TWE Cask Strength – Ledaig 12 year (2004) 58.1%

Last in our TWE Cask Strength evening was a Ledaig from Tobermoray‘s distillery on the isle of Mull. Ledaig, pronounced ‘Let-chick’, uses peated malted barley.

There are no official tasting notes available however this particular bottle was personally recommended by TWE’s owner Sukhinder Singh and an easy pick given how much I’ve enjoyed Ledaig’s sampled til date.

Ledaig 12 year (5 Feb 2004/29 Aug 2016) Cask 1030, 327 Bottles 58.1% (SMSW)

What did the ladies think?

  • Nose – We were immediately greeted with peat, then brine – making us imagine sea swept coasts, there was a wildness to it, stormy weather and bold character… even as it opened revealing marmite, fruit, apple pear, herbs and more with even a hint of heather, it retained a robust quality
  • Palate – One spoke of fresh oysters, another of steak tartare, the herbal quality on the nose followed through on the palate, there was also a lovely cinnamon spice with black pepper, yet all combined in a very smooth, balanced dram
  • Finish – Such a long finish, continuing to reward with peat and sweet spice with that slightly salty briney dimension too

If the Glen Moray was a bright spring morning, and the Arran a hot summers day, then the Ledaig was a wind lashing, rainy cool winter evening.

I’ve enjoyed Ledaig’s bold peaty character before yet this was clearly a top notch cask – remarkably silky smooth and clean with no harsh or brash qualities even at full cask strength. No need to add water but also lovely with too.

A 12-year-old Ledaig, the peated whisky from Tobermory on the Isle of Mull, from The Single Malts Of Scotland. This was distilled in 2004 and bottled in August 2016 from a hogshead. I picked it up from The Whisky Exchange in London in June 2017, under the owner Sukhinder Singh’s guidance for GBP 64. It was opened from a fresh bottle in July 2017.

What else did we sample in our single cask, cask strength evening?

Each whisky sampled that evening was unique, quality and well worth sampling.

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TWE Cask Strength – Arran 14 year 55.5%

Next in our The Whisky Exchange Single Cask Strength evening was another Island whisky – this time from Arran distillery on the isle of Arran. This isn’t my 1st Arran sample and I’ve quite enjoyed what I’ve tried so far…. particularly both cask finishes – AmaronePort.

This particular bottle was personally recommended by TWE’s owner Sukhinder Singh for the Whisky Ladies of Mumbai as an affordable whisky that is an excellent example of Arran’s style.

Arran 14 year (16 Dec 2000/7 Aug 2015) Barrel 2000/1106 Bottle 185 of 197 55.5% (TWE)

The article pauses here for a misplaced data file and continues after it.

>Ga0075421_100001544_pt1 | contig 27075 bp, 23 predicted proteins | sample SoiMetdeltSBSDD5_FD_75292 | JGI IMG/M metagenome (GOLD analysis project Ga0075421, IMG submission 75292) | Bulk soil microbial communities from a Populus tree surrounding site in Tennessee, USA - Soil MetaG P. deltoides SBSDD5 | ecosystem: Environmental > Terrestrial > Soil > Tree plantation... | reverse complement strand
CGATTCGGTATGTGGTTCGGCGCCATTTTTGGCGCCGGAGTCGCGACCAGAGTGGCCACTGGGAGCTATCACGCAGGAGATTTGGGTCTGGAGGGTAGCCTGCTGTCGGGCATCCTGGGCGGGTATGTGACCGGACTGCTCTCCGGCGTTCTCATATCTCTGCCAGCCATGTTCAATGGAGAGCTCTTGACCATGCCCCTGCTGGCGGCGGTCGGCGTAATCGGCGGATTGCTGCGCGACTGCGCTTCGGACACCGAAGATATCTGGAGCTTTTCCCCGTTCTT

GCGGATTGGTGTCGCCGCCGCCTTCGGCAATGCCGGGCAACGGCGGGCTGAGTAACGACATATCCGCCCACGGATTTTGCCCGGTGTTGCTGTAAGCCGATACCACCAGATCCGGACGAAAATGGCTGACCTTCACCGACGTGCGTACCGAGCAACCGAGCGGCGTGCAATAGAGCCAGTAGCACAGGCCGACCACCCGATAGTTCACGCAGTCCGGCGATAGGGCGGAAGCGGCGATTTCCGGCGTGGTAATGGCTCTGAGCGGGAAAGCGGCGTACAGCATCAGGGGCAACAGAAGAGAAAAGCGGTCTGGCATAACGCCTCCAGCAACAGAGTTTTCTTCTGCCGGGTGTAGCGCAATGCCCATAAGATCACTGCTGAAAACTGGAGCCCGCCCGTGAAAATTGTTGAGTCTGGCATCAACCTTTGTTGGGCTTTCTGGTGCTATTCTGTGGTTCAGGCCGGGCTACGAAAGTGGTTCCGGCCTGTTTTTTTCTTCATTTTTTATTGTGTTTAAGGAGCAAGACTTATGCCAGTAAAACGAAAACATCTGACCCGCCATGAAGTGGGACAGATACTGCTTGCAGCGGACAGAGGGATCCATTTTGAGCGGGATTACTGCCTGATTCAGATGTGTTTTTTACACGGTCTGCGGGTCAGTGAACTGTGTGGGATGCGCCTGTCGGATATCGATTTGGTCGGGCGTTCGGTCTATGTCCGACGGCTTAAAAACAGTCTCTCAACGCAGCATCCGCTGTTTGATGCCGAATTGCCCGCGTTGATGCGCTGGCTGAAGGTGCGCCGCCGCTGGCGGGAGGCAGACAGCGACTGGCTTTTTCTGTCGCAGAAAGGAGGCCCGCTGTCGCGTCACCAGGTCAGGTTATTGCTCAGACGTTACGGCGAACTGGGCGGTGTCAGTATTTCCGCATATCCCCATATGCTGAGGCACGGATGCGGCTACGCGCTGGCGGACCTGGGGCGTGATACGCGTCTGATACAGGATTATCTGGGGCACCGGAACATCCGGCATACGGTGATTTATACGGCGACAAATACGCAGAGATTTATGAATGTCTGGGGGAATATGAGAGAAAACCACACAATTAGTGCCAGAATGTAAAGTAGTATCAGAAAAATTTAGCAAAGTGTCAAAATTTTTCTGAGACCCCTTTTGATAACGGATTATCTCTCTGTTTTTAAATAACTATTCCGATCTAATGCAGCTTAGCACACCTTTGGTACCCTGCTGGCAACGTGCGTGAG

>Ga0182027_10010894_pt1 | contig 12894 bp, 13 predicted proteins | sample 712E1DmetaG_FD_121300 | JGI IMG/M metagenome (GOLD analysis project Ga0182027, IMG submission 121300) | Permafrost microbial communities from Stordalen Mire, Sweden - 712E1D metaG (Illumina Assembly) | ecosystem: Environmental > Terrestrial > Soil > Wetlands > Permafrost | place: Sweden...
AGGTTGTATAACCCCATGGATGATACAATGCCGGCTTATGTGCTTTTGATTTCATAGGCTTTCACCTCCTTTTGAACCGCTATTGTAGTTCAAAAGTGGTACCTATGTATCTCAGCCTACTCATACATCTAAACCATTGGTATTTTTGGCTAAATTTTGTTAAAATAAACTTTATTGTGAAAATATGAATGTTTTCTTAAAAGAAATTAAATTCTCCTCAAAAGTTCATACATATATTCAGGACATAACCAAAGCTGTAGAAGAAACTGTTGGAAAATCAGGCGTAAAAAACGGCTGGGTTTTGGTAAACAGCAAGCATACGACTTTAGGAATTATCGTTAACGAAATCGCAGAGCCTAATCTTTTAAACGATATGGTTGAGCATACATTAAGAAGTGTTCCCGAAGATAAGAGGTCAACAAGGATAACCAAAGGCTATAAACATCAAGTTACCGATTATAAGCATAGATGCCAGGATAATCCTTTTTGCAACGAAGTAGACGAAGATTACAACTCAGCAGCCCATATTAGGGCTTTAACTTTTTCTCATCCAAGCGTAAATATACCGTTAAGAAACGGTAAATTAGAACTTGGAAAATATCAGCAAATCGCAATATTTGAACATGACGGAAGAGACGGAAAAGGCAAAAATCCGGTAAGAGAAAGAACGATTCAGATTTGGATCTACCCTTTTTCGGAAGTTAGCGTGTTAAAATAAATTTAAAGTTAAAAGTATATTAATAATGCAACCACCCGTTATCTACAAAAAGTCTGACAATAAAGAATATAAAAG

What did the ladies think?

  • Nose – We immediately noticed it has more “oomph!” than the Glen Moray, toasty, almost musty initially, then warm maple syrup, rum raisins, shifting into something pungent, an earthy yeasty quality, like wet fall leaves, some cinnamon and cloves, resin…
  • Palate – Wow! Cinnamon spice – both paprika and black pepper. There was no doubt this was a full on cask strength whisky.
  • Finish – Honey sweet, bourbon, spice, a bit unbalanced initially

There was initially a mixed reaction. Many of have had quite positive experiences with Arran so had high expectations which were not initially met.

But then as we discussed and debated, a funny thing happened. That whisky sitting in our glasses with a little patience began to open up. Making the doubters into converts who warmed up to the whisky as it warmed up to us, revealing apricots, chocolate, apple sauce, and an almost minty freshness.

Some added water whereas some did not. Which was a better option came down to personal preference with more leaning to without.

Bottom line is give this one time and it will reward you with a beautiful, fruity, balanced dram that is both rich, robust and complex. Well worth being just a bit patient.

The bottle provides succinct tasting notes of:

This single-bourbon-cask Arran whisky selected by The Whisky Exchange is loaded with aromas of pear drops, apple crumble and ripe peaches. The mouthfeel is full and rich, with brioche buns, a touch of lemon zest and manuka honey.

Rocky from the Whisky Exchange has this to say:

  • Nose: Complex nose with notes of spicy vanilla and cinnamon, coconut, honey and tropical mango and guava.
  • Palate: Warming and spicy at first with clove and black pepper prominent. Then the sweetness and the fruit start to come to the fore: honey, mango, pineapple and apricot.
  • Finish: Lightly sweet with honey and tropical fruit overtaken again by the spice.
  • Comment: Arran’s history began by bottling lots of single casks, and this is another example of a great one from the distillery. Classic Arran fruitiness, but with lots of spice – a complex and rewarding whisky.

This whisky was purchased at The Whisky Exchange in London in June 2017, under the owner Sukhinder Singh’s guidance for GBP 65. It was opened from a fresh bottle in July 2018.

What else did we sample in our Sukhinder Singh’s cask strength evening?

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Whisky Ladies TWE Cask Strength Night – Glen Moray, Arran, Ledaig

This was not our first evening devoted to high alcohol strength whiskies… Last time, our Diwali celebration featured Glenfarclas 105 60%, Chichibu 2009 63.1%, A’bunadh 35 (2011) 60.3% and we’ve certainly sampled other Cask Strength drams including our Bruichladdich peat progression session.

So what made this session distinctive? This time our selection had a decidedly independent bent, all purchased through The Whisky Exchange in June 2017, personally recommended by Sukhinder Singh as affordable quality drams:

  • Glen Moray 8 year 57.8% 251 Bottles (SMSW)
  • Arran 14 year (16 Dec 2000/7 Aug 2015) Barrel 2000/1106 Bottle 185/197 55.5% (TWE)
  • Ledaig 12 year (5 Feb 2004/29 Aug 2016) Cask 1030, 327 Bottles 58.1% (SMSW)

What did the ladies think? Read on over the next few days…